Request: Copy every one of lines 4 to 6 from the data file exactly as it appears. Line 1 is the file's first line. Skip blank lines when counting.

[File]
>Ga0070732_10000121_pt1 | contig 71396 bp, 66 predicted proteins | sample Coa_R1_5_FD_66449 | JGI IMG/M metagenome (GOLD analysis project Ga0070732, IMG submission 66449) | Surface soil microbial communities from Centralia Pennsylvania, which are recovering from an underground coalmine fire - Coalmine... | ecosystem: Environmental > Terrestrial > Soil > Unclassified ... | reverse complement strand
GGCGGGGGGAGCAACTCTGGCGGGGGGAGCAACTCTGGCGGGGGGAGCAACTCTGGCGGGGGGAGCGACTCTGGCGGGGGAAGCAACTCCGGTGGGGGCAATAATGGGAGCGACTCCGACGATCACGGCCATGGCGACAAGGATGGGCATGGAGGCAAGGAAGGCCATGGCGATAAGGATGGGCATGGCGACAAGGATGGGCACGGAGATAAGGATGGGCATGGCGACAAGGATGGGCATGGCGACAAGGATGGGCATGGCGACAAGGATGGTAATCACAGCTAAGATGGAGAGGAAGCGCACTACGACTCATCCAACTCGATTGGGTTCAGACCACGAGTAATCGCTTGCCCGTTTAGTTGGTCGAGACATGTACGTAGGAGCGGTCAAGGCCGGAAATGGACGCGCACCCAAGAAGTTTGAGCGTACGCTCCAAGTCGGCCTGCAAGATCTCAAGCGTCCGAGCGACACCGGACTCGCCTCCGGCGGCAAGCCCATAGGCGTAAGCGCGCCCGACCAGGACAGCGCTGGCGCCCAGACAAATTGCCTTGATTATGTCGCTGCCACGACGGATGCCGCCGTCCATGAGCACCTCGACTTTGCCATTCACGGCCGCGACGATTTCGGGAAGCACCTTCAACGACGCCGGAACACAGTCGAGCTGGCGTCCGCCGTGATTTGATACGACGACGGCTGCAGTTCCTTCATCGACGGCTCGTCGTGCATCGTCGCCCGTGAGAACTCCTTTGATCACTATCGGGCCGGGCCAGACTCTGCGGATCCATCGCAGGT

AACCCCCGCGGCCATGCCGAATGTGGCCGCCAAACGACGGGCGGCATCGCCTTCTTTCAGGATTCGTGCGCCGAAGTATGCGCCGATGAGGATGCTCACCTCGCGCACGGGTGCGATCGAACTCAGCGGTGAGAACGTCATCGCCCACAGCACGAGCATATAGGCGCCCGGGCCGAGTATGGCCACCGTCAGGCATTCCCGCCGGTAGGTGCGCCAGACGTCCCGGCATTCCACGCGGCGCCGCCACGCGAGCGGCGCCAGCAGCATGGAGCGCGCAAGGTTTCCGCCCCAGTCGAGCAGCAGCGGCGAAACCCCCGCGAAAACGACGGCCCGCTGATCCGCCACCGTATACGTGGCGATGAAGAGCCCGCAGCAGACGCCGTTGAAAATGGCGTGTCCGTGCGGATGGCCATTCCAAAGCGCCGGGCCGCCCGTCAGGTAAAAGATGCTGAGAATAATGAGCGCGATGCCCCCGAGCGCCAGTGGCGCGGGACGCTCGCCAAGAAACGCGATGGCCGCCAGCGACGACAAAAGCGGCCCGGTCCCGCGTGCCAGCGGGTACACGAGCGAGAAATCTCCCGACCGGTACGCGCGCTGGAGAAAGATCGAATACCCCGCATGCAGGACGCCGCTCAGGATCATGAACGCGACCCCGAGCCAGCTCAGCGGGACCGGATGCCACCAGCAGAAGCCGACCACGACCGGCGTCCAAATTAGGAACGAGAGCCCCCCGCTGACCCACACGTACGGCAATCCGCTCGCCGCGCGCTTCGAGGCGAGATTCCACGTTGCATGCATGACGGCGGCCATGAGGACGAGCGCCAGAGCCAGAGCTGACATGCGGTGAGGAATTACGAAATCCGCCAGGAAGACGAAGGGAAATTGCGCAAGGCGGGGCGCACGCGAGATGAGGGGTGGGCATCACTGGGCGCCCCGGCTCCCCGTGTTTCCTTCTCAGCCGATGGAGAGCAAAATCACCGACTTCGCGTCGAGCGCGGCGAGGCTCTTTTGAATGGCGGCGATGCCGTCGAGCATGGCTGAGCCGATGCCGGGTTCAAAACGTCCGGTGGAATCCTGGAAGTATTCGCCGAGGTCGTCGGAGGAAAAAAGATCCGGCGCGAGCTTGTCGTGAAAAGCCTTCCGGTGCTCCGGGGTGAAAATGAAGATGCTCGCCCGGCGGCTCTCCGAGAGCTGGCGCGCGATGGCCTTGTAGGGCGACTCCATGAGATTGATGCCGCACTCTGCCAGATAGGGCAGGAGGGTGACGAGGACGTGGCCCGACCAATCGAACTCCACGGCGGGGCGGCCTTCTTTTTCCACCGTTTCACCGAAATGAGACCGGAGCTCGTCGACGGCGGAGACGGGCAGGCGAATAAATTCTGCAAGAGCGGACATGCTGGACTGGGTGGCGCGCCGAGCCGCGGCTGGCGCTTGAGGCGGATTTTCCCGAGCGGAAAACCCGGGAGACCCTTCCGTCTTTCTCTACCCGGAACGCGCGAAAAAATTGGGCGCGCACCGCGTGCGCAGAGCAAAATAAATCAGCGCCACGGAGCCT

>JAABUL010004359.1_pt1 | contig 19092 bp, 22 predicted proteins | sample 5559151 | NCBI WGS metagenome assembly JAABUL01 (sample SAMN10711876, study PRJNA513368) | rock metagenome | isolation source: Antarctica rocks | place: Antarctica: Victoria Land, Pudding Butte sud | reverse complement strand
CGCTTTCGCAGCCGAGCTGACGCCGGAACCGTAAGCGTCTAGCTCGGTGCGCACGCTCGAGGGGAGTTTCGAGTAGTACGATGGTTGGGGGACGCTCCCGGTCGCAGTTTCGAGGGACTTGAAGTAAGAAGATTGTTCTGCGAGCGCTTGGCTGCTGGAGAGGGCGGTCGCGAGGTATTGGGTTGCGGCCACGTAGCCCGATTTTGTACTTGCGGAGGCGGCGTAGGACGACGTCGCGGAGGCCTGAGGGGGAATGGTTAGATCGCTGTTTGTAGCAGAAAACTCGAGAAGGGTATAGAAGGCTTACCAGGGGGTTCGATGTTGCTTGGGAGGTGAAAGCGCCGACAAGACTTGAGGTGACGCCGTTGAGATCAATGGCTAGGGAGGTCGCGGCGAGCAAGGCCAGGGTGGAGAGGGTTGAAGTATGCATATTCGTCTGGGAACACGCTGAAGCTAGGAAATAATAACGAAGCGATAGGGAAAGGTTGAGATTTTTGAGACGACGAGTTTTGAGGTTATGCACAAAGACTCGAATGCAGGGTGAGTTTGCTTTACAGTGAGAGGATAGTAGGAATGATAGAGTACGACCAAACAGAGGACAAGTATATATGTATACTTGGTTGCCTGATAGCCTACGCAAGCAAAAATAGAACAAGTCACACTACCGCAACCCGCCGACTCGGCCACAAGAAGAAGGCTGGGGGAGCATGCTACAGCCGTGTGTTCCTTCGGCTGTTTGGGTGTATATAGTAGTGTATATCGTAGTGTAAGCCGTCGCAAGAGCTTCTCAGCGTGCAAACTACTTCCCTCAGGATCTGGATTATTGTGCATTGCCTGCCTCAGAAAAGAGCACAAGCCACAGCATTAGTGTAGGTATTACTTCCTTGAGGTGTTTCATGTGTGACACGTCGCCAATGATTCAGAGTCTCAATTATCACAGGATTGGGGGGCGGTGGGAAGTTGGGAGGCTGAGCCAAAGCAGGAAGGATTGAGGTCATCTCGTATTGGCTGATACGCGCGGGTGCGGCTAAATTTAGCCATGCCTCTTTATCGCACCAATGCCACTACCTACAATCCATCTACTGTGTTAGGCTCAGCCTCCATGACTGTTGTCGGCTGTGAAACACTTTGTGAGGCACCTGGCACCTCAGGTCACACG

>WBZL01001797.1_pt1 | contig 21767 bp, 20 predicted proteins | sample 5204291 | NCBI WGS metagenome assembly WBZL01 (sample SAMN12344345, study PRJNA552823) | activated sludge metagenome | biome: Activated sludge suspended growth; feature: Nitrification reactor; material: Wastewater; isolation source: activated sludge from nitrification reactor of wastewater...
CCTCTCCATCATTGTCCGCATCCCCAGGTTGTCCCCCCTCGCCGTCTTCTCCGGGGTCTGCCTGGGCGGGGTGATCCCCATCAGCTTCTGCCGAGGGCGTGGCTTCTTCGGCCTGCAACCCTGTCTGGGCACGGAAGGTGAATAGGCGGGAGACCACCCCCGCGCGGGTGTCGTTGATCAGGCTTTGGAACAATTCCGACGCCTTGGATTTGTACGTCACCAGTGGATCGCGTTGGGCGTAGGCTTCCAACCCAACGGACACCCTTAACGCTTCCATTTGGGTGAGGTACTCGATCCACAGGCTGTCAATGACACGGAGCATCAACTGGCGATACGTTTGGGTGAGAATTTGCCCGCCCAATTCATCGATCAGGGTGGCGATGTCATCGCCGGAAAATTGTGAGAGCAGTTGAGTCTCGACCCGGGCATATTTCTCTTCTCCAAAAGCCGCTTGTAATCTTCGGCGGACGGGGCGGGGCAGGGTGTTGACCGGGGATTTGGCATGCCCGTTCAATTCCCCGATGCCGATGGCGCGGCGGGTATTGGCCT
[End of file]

>JAABUL010004359.1_pt1 | contig 19092 bp, 22 predicted proteins | sample 5559151 | NCBI WGS metagenome assembly JAABUL01 (sample SAMN10711876, study PRJNA513368) | rock metagenome | isolation source: Antarctica rocks | place: Antarctica: Victoria Land, Pudding Butte sud | reverse complement strand
CGCTTTCGCAGCCGAGCTGACGCCGGAACCGTAAGCGTCTAGCTCGGTGCGCACGCTCGAGGGGAGTTTCGAGTAGTACGATGGTTGGGGGACGCTCCCGGTCGCAGTTTCGAGGGACTTGAAGTAAGAAGATTGTTCTGCGAGCGCTTGGCTGCTGGAGAGGGCGGTCGCGAGGTATTGGGTTGCGGCCACGTAGCCCGATTTTGTACTTGCGGAGGCGGCGTAGGACGACGTCGCGGAGGCCTGAGGGGGAATGGTTAGATCGCTGTTTGTAGCAGAAAACTCGAGAAGGGTATAGAAGGCTTACCAGGGGGTTCGATGTTGCTTGGGAGGTGAAAGCGCCGACAAGACTTGAGGTGACGCCGTTGAGATCAATGGCTAGGGAGGTCGCGGCGAGCAAGGCCAGGGTGGAGAGGGTTGAAGTATGCATATTCGTCTGGGAACACGCTGAAGCTAGGAAATAATAACGAAGCGATAGGGAAAGGTTGAGATTTTTGAGACGACGAGTTTTGAGGTTATGCACAAAGACTCGAATGCAGGGTGAGTTTGCTTTACAGTGAGAGGATAGTAGGAATGATAGAGTACGACCAAACAGAGGACAAGTATATATGTATACTTGGTTGCCTGATAGCCTACGCAAGCAAAAATAGAACAAGTCACACTACCGCAACCCGCCGACTCGGCCACAAGAAGAAGGCTGGGGGAGCATGCTACAGCCGTGTGTTCCTTCGGCTGTTTGGGTGTATATAGTAGTGTATATCGTAGTGTAAGCCGTCGCAAGAGCTTCTCAGCGTGCAAACTACTTCCCTCAGGATCTGGATTATTGTGCATTGCCTGCCTCAGAAAAGAGCACAAGCCACAGCATTAGTGTAGGTATTACTTCCTTGAGGTGTTTCATGTGTGACACGTCGCCAATGATTCAGAGTCTCAATTATCACAGGATTGGGGGGCGGTGGGAAGTTGGGAGGCTGAGCCAAAGCAGGAAGGATTGAGGTCATCTCGTATTGGCTGATACGCGCGGGTGCGGCTAAATTTAGCCATGCCTCTTTATCGCACCAATGCCACTACCTACAATCCATCTACTGTGTTAGGCTCAGCCTCCATGACTGTTGTCGGCTGTGAAACACTTTGTGAGGCACCTGGCACCTCAGGTCACACG

>WBZL01001797.1_pt1 | contig 21767 bp, 20 predicted proteins | sample 5204291 | NCBI WGS metagenome assembly WBZL01 (sample SAMN12344345, study PRJNA552823) | activated sludge metagenome | biome: Activated sludge suspended growth; feature: Nitrification reactor; material: Wastewater; isolation source: activated sludge from nitrification reactor of wastewater...